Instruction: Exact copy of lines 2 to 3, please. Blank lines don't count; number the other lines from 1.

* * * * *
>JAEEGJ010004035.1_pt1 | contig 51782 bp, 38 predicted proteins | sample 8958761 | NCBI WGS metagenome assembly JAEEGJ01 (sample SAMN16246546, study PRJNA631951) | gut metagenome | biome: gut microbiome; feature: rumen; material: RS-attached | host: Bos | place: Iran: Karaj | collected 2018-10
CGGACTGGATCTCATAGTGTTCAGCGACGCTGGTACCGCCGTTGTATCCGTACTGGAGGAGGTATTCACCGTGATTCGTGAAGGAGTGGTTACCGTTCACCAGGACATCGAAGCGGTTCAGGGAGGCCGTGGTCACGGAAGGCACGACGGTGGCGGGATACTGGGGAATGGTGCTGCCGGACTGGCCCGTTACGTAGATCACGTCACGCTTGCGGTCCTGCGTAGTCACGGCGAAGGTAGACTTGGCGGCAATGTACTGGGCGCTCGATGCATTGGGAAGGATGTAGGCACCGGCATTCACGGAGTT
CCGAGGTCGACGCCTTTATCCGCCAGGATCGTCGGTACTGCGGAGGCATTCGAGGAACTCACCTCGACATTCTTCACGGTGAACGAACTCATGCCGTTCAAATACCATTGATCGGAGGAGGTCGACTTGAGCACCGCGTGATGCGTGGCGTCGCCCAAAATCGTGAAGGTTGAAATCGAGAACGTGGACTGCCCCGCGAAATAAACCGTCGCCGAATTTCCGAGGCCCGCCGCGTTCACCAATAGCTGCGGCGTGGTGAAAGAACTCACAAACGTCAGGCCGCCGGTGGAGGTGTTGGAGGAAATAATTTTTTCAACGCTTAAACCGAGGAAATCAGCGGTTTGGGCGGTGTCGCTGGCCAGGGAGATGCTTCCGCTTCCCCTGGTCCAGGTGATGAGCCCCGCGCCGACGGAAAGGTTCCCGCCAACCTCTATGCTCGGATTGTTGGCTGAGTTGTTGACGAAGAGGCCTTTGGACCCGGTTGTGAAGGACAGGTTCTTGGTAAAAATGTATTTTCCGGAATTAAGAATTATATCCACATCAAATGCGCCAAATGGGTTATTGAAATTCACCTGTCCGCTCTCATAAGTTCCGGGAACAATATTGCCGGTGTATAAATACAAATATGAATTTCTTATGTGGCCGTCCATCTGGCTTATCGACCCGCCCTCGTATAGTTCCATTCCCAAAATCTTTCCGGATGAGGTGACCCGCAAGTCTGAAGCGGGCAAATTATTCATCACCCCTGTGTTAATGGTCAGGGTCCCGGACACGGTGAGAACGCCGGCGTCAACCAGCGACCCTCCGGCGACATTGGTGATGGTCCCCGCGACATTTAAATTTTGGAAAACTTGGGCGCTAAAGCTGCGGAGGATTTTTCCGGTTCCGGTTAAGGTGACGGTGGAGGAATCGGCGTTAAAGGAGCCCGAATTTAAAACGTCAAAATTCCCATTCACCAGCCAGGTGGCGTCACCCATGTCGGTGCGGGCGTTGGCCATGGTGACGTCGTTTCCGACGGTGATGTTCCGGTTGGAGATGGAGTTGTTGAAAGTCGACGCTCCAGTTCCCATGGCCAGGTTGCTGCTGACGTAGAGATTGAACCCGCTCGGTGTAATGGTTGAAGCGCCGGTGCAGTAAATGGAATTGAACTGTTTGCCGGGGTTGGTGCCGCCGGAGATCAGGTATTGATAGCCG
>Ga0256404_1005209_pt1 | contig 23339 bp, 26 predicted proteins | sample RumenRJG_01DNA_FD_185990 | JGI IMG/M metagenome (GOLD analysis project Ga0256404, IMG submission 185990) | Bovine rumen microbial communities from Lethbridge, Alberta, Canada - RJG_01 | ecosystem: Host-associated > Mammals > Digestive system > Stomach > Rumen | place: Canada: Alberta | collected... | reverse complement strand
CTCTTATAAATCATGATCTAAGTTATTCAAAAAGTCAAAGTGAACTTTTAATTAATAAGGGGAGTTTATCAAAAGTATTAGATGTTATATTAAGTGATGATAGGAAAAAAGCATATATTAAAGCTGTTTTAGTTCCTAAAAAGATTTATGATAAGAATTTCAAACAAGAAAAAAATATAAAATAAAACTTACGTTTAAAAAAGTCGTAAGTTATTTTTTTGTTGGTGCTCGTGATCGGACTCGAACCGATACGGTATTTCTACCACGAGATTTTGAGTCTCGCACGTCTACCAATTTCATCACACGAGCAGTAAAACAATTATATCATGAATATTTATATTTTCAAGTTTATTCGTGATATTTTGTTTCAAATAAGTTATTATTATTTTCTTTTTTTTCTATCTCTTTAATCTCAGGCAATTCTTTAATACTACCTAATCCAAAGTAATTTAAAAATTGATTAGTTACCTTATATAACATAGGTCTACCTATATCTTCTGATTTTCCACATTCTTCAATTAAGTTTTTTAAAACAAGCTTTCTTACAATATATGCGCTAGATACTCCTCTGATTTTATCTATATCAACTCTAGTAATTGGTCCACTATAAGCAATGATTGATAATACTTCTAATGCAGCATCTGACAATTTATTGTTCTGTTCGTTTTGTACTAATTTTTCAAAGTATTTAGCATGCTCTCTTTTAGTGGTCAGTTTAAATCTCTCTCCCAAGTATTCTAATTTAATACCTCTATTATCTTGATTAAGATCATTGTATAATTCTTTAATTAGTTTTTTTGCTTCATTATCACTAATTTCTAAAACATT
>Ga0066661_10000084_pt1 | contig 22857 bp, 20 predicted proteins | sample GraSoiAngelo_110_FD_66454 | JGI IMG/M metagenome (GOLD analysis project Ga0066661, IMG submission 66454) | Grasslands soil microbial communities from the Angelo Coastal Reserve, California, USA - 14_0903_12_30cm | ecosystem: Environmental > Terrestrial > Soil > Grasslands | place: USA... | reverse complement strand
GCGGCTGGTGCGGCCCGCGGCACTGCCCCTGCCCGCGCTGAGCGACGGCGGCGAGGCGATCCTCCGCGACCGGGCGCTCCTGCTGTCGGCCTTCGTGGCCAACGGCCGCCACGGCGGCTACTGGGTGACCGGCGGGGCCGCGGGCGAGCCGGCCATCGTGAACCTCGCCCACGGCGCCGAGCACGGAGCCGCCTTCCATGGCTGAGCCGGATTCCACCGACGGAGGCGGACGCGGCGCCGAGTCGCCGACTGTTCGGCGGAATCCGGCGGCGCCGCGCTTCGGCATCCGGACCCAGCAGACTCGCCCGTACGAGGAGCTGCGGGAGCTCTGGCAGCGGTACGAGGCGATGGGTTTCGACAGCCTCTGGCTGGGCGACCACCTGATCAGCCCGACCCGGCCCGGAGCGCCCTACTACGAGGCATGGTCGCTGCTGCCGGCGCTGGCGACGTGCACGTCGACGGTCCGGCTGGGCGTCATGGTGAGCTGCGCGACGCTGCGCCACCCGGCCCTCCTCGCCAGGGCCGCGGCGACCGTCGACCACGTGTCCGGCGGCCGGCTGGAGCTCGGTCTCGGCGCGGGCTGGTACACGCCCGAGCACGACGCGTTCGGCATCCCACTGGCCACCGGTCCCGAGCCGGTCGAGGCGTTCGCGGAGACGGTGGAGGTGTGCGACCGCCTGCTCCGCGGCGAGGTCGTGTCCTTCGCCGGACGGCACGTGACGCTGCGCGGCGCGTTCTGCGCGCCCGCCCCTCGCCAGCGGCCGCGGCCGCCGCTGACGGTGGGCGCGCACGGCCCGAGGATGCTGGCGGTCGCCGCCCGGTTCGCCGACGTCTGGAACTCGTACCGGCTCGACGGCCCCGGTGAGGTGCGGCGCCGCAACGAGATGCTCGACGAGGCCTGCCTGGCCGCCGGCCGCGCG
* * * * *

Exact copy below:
CGGACTGGATCTCATAGTGTTCAGCGACGCTGGTACCGCCGTTGTATCCGTACTGGAGGAGGTATTCACCGTGATTCGTGAAGGAGTGGTTACCGTTCACCAGGACATCGAAGCGGTTCAGGGAGGCCGTGGTCACGGAAGGCACGACGGTGGCGGGATACTGGGGAATGGTGCTGCCGGACTGGCCCGTTACGTAGATCACGTCACGCTTGCGGTCCTGCGTAGTCACGGCGAAGGTAGACTTGGCGGCAATGTACTGGGCGCTCGATGCATTGGGAAGGATGTAGGCACCGGCATTCACGGAGTT
CCGAGGTCGACGCCTTTATCCGCCAGGATCGTCGGTACTGCGGAGGCATTCGAGGAACTCACCTCGACATTCTTCACGGTGAACGAACTCATGCCGTTCAAATACCATTGATCGGAGGAGGTCGACTTGAGCACCGCGTGATGCGTGGCGTCGCCCAAAATCGTGAAGGTTGAAATCGAGAACGTGGACTGCCCCGCGAAATAAACCGTCGCCGAATTTCCGAGGCCCGCCGCGTTCACCAATAGCTGCGGCGTGGTGAAAGAACTCACAAACGTCAGGCCGCCGGTGGAGGTGTTGGAGGAAATAATTTTTTCAACGCTTAAACCGAGGAAATCAGCGGTTTGGGCGGTGTCGCTGGCCAGGGAGATGCTTCCGCTTCCCCTGGTCCAGGTGATGAGCCCCGCGCCGACGGAAAGGTTCCCGCCAACCTCTATGCTCGGATTGTTGGCTGAGTTGTTGACGAAGAGGCCTTTGGACCCGGTTGTGAAGGACAGGTTCTTGGTAAAAATGTATTTTCCGGAATTAAGAATTATATCCACATCAAATGCGCCAAATGGGTTATTGAAATTCACCTGTCCGCTCTCATAAGTTCCGGGAACAATATTGCCGGTGTATAAATACAAATATGAATTTCTTATGTGGCCGTCCATCTGGCTTATCGACCCGCCCTCGTATAGTTCCATTCCCAAAATCTTTCCGGATGAGGTGACCCGCAAGTCTGAAGCGGGCAAATTATTCATCACCCCTGTGTTAATGGTCAGGGTCCCGGACACGGTGAGAACGCCGGCGTCAACCAGCGACCCTCCGGCGACATTGGTGATGGTCCCCGCGACATTTAAATTTTGGAAAACTTGGGCGCTAAAGCTGCGGAGGATTTTTCCGGTTCCGGTTAAGGTGACGGTGGAGGAATCGGCGTTAAAGGAGCCCGAATTTAAAACGTCAAAATTCCCATTCACCAGCCAGGTGGCGTCACCCATGTCGGTGCGGGCGTTGGCCATGGTGACGTCGTTTCCGACGGTGATGTTCCGGTTGGAGATGGAGTTGTTGAAAGTCGACGCTCCAGTTCCCATGGCCAGGTTGCTGCTGACGTAGAGATTGAACCCGCTCGGTGTAATGGTTGAAGCGCCGGTGCAGTAAATGGAATTGAACTGTTTGCCGGGGTTGGTGCCGCCGGAGATCAGGTATTGATAGCCG